I wanted to let you guys know that I will be taking the month of December off to work on some longer articles and spend time with family. I was thinking about continuing my Ghibli month from last year, but I have a steadily growing list of articles I want to write so I figured I should start crossing some off my list. Most of those should be posted here, and if I wind up pitching them to another site, I’ll let you know where to find them over on my Facebook page.
I’ll be putting up as many reviews as I can for the rest of November, so keep an eye out, follow me on Facebook, or here on WordPress! Be sure to check out my archives if you get bored, share your favorite articles around, and post some comments on ones you really like (or don’t like).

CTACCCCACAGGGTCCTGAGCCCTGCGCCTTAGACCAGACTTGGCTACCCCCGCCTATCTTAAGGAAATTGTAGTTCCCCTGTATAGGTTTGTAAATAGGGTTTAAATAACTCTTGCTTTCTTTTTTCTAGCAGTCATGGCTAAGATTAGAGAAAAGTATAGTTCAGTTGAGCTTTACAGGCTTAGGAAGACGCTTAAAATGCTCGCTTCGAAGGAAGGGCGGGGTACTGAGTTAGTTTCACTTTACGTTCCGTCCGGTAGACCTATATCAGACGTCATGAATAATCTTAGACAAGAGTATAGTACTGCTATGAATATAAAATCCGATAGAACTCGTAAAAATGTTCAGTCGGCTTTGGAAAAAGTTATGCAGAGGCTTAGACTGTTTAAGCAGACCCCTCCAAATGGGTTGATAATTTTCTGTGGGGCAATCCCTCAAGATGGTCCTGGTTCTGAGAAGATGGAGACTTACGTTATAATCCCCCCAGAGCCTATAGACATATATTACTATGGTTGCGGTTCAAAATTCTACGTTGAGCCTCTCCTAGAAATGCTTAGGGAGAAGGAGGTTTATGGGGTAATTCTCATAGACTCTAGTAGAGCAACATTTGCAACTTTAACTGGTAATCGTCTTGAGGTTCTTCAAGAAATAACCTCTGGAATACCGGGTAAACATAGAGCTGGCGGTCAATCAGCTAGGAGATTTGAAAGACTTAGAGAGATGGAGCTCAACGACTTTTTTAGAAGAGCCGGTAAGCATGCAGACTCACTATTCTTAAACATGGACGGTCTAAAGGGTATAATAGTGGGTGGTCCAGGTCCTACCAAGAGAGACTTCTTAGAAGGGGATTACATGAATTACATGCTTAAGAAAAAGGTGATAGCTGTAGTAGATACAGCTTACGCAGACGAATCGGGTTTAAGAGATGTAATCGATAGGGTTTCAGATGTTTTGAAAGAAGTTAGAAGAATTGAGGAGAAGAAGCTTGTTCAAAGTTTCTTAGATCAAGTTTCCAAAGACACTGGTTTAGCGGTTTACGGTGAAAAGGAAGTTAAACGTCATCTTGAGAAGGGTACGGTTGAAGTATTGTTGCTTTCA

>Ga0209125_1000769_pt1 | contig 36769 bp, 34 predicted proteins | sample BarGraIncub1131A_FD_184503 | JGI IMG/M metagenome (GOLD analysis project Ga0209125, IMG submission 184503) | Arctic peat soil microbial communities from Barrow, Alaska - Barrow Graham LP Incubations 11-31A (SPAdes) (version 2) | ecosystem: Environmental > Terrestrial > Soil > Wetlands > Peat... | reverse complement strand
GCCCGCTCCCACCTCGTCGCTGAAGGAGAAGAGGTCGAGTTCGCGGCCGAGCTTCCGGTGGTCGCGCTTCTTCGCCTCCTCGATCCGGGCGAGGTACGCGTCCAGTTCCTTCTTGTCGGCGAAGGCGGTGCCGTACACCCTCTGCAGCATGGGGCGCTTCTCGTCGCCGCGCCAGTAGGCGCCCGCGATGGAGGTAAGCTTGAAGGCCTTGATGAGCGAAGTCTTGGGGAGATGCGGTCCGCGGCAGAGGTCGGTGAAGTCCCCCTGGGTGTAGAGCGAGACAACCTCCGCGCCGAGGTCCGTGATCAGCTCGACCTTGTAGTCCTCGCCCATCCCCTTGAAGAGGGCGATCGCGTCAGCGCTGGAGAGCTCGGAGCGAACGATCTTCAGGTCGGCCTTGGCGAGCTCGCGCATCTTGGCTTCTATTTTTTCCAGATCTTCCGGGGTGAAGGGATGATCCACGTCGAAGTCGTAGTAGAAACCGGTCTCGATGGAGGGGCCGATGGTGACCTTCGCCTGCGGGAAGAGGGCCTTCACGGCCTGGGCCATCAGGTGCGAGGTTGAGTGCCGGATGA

I hope you all have a great holiday season!
Konbini Kareshi was one of those animes that I wound up dropping after about four episodes last season. I decided now was probably a good time to revisit what made me drop it and find out if it actually got any better in the following episodes. Short answer: not really? It’s an anime with a lot of problems that tries so hard at being good, but ultimately pales in comparison to others that have taken its concepts further. I mentioned in my Summer 2017 First Impressions that this is primarily a fluffy and easy watch in terms of romance, but ultimately feels dull if you’re looking for something more, and I’m going to stand by that assessment for this review.